Tunisia: Local Travel Info
Internal flights and major international airports
Tunisia’s three primary international airports are Tunis Carthage (4 miles form Tunis), the main holiday charter airport Monastir Habib Bourguiba (7 miles from Monastir and surrounding resorts) and on Djerba (6 miles from Houmt Souk). There are smaller airports at Sfax, Tozeur and Tabarka. Domestic flights are operated by Tunis Air but must be booked in advance and given
Tunisia’ size, are less likely to be used by most visitors on holiday in Tunisia.
Getting to and from the airport
Taxis to and from Tunis Carthage into Tunis take around 15 minutes. Negotiating or checking the cost before taking a taxi is always advised in Tunisia. The number 35 bus service runs twice an hour to the centre of Tunis, taking around 30 minutes and buses also link directly to Sousse.
The airport train terminal links Monastir Habib Bourguiba to Monastir, Mahdia and Sousse. On Djerba taxi or hotel shuttle bus is the usual mode of transfer to main hotel areas.
In the main tourist zones radiating from Hammamet, Monastir and on Djerba, most hotels will offer or arrange airport transfers, sometimes free.
Taxis to and from Tunis Carthage into Tunis should average around 5TD. The number 35 bus service runs twice an hour to the centre of Tunis, costing 1TD.
The airport train terminal from Monastir Habib Bourguiba to Monastir, Mahdia and Sousse costs from 1.5TD and is a good option for those with easy carry-on luggage. Being the main port of entry for holidaymakers in Tunisia, taxis prices can vary wildly. Expect 5-10TD (50 per cent more after 9pm). The white louage taxis will be cheaper than yellow city taxis but you will be sharing with other passengers going in the same general direction so stop-offs may increase the journey time. For yellow taxis, the price should be metered and fixed and some may prefer this security.
On Djerba taxi prices to main hotel areas should be around 5TD.
Always negotiate taxi fares in Tunisia before taking the taxi and do not let drivers attempt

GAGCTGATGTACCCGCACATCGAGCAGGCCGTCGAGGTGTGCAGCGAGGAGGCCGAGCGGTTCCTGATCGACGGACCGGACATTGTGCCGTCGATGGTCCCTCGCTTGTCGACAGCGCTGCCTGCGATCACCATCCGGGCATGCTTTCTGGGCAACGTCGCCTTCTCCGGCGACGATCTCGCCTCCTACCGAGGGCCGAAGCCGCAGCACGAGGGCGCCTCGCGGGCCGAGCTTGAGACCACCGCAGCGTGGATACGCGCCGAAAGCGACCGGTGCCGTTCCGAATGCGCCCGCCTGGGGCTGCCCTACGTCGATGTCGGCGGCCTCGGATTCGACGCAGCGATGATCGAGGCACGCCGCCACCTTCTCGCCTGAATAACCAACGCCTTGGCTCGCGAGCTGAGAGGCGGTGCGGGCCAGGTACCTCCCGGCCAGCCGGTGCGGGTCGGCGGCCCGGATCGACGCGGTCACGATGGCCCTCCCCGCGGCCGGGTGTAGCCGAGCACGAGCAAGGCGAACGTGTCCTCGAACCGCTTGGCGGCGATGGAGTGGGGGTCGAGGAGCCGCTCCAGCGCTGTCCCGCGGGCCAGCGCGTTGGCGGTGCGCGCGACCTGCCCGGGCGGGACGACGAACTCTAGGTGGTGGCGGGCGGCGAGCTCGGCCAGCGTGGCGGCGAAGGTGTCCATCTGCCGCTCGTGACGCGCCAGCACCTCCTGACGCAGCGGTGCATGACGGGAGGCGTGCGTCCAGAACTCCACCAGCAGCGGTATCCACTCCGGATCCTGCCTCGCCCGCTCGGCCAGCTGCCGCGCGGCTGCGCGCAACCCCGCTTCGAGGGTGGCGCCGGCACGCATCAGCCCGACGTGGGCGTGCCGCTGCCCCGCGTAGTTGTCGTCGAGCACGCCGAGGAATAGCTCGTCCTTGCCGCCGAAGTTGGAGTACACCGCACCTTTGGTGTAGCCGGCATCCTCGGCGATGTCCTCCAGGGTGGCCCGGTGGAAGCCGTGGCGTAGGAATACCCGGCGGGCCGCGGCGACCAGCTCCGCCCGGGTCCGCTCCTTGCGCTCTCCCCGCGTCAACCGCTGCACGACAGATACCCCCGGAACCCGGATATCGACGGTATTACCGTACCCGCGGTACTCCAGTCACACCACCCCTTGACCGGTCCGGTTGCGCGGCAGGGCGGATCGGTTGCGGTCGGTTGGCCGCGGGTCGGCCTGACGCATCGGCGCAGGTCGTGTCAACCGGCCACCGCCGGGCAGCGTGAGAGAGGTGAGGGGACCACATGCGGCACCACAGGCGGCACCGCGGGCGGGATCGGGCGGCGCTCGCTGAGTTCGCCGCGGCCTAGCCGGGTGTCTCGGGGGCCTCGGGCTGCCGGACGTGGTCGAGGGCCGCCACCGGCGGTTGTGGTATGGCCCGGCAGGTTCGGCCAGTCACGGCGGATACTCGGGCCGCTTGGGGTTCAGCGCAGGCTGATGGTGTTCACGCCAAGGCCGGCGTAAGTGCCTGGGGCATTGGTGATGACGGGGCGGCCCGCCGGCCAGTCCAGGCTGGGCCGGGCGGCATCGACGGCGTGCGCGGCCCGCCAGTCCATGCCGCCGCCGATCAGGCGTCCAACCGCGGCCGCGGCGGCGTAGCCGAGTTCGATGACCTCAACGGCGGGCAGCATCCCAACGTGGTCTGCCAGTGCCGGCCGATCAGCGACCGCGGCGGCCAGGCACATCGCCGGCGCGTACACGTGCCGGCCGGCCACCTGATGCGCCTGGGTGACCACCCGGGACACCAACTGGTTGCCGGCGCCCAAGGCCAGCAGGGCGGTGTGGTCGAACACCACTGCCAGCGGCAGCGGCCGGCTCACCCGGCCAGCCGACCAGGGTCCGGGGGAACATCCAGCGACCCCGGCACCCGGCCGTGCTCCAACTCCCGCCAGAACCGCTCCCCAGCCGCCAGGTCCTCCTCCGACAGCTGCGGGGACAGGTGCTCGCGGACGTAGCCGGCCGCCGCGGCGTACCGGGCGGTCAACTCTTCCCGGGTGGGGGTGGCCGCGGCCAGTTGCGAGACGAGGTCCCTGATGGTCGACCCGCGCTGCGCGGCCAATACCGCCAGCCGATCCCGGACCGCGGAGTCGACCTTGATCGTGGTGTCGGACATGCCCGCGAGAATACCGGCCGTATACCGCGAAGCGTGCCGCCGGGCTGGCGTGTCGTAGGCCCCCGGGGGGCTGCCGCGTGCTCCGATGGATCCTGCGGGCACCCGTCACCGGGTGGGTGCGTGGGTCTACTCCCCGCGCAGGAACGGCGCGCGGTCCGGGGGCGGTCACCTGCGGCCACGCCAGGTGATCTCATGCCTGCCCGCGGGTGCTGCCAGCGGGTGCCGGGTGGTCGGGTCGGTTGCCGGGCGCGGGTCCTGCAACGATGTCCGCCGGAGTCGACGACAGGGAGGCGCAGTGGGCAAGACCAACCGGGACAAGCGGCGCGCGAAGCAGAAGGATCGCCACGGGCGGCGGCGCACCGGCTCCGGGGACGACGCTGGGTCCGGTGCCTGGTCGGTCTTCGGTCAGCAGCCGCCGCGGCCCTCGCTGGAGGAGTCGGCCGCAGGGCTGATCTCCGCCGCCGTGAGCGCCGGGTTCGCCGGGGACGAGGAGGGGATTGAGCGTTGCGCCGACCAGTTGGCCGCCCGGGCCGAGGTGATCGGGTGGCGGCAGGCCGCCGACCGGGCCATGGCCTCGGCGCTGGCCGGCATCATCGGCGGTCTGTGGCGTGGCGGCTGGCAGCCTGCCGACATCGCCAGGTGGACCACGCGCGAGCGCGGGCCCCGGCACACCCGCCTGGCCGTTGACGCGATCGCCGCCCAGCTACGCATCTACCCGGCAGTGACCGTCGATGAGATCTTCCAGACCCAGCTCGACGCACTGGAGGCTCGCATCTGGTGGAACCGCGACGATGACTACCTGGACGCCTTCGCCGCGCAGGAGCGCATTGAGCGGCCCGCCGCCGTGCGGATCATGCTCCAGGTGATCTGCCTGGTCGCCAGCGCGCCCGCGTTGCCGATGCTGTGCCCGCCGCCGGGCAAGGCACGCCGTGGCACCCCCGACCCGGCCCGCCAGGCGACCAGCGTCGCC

to charge you more on arrival. Train and bus services when available in Tunisia will be considerably cheaper and will seem inexpensive to most tourists visiting Tunisia.
Car hire is readily available in Tunisia with most major operators represented in the main tourist zones and many independents. Expect to pay form 60TD per day for a small, basic car (plus a small mileage charge from some operators). Be sure to check your rental car includes an accident report form in its documents. Failing to have and complete this form, even in a non-fault accident, may render you liable to costs.
Drivers licence requirements?
Drivers must be over 21 and have held a licence for at least 1 year for car rentals. An international licence is required if the driver’s domestic licence does not carry a photo.
Motor vehicles drive on the right and overtake on the left. Most road signs are in both Arabic and French. Speed limits on open roads are 55mph and 30mph in built-up areas. Only the toll motorway between Tunis and Sousse permits 70mph, so driving around Tunisia can take time. Police patrols and radar are widely used for speed surveillance.
Seatbelts are required in Tunisia and strongly advised due to local drivers who may drive with an alarming lack of warning or apparent due care. Watch out particularly for the many moped riders who will weave freely in and out of traffic and sometimes drive on the wrong side of the road. Carry your licence and passport when driving, as police may stop cars to check papers.
For Cheap Car Hire in Tunisia, view our links in the main tab above. These are updated hourly to provide you with the latest deals and special offers on car rental in Tunisia.
The state-owned SNTRI runs bus services in Tunisia in and between most towns. In outlying areas bus services are run by small independents and timetables etc can be hard to obtain.
SNTRI bus services are modern, comfortable and air-conditioned. Prices compare to second-class train travel. From Tunis the Bab Saadoun bus station serves the north of the country and Bab Alleoua serves the south.
Yellow city cabs are metered and fixed price, serving individual customers or groups. White louage taxis are a cross between taxi and minibus service, usually found in tourist zones and near bus and rail stations, and serving multiple passengers. Louages with red stripes can travel throughout Tunisia, ones with blue stripes serve only local areas and both will simply depart once they are full. Check any fares in advance. Through driving style may seem alarming to some visitors, taxi drivers are used to local driving conditions and styles and generally safe.
Bikes are widely available for hire in tourist zones and from hotels, but check their condition thoroughly. Few cycle lanes are available. If touring by bike, carry spares as few parts and repair facilities will be found away from major towns or tourist areas in Tunisia. Bicycle theft levels are relatively low.
It is possible to take a driving holiday in Tunisia, which can be reached by car ferry from Marseille (CTN and SNCM ferry companies) and also out of Italy from Sicily, Genoa, Naples or La Spezia (the best value). These ferry services arrive in the Tunisian port of La Goulette, 15 minutes by car from Tunis. A regular car ferry serves Djerba from Jorf.
Hitch hiking in Tunisia is not uncommon and, with a largely modern road system, a viable way of moving between major areas. As in most destinations, hitch hiking is at your own risk. Obviously Western-looking hitchhikers are in fact more likely to be picked up since Westerners fascinate many Tunisians, more usually out of friendly, natural curiosity than unwelcome interest.